But Joel just couldn't let go. That night, in the bus, he asked me a question that sent a sick feeling churning in my gut.
"What if we join the Chevelle gang, Ty?"
"We cain't join the Chevelle gang, Joel. You've seen what they do to folk."
"Yeah, but if one of us joins, maybe they'll leave the rest of us alone."
"That's a mighty high price to pay, Joel. Murderin' and lootin' folk just so your own folk stay safe. Do you really think you can do it?"
We argued about it for hours, but nothing I said mattered. The seed got planted in his head, somehow, and once it took root, it wouldn't let go. He was gone by the end of the week.
A month later, a car showed up in our barn, keys in the ignition, without a word of explanation.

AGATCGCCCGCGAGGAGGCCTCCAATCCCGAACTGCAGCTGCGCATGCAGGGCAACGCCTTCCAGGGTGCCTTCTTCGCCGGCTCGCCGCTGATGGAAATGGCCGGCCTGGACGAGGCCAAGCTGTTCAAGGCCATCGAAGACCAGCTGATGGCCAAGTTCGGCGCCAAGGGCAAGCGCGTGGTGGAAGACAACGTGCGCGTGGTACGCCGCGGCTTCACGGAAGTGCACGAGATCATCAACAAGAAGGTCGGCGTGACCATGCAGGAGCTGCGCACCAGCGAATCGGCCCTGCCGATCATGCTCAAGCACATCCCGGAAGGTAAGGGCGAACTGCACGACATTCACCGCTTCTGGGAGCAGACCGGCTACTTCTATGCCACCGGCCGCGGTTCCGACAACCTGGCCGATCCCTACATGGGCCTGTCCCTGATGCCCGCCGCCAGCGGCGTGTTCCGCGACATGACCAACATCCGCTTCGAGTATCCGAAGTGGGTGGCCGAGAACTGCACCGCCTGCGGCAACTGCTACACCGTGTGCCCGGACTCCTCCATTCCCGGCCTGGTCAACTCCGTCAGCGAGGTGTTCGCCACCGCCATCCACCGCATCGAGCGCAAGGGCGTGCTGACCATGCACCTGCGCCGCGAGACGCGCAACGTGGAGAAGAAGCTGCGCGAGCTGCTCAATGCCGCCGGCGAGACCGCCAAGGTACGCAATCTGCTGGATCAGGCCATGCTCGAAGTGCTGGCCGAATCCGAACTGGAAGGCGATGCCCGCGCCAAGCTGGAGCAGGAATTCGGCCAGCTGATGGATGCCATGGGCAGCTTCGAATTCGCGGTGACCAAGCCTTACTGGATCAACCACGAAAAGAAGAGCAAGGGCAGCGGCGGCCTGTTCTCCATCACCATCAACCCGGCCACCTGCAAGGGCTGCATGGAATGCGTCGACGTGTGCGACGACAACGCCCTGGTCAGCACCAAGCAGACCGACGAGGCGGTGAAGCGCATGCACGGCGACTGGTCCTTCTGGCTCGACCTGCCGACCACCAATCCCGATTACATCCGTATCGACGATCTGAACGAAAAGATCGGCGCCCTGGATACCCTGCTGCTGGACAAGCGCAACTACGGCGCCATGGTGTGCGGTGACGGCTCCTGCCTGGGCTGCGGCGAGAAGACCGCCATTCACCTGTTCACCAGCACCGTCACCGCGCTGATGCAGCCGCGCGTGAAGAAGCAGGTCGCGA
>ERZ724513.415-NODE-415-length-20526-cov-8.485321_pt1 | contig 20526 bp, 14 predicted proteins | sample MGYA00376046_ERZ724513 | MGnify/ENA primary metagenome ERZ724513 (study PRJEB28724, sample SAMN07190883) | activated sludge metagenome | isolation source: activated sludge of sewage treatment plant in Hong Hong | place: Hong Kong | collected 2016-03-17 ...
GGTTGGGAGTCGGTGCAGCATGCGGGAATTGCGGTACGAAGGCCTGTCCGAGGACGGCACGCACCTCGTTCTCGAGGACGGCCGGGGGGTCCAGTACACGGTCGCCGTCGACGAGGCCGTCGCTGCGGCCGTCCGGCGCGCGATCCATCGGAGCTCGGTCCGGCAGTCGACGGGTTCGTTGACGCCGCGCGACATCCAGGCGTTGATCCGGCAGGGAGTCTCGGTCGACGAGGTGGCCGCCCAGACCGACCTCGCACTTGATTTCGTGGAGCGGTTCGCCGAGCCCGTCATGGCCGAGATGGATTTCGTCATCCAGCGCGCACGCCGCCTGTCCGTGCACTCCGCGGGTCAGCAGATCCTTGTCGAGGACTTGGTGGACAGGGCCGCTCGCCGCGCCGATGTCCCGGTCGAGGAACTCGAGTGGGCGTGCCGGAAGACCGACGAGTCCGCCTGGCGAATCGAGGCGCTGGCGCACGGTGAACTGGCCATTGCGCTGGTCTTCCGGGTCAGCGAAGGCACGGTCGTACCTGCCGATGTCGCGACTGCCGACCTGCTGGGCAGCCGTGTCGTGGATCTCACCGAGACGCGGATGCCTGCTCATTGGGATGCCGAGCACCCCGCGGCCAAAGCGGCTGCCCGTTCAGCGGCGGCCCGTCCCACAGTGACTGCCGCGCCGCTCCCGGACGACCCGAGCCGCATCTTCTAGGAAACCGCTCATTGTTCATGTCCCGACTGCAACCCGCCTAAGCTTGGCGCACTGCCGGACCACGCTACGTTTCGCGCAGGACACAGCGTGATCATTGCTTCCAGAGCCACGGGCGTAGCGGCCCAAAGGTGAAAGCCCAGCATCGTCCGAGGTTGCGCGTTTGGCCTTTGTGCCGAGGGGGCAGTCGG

"Guess that goes to show that crime does pay," Grandpa said.
Pa turned around and backhanded him--just like he'd have done with one of us boys.
It was a 1972 Grand Prix. It was silver, once. Pa wouldn't drive it, so it fell to me. I used it to take Ma back and forth to her treatments and for grocery runs. Life got back to normal--cept Joel wasn't there. It was like there was a big hole in the seat beside me. Clyde took his place, but it wasn't the same. There was only four years difference between Joel and me. Clyde--he was ten years younger.
I tried not to think too hard about what Joel had done to earn himself a car for his famly.
Warning! Any reminisces about pre 1975-era muscle cars will result in that car being absorbed into the story. I have room for a few more cars.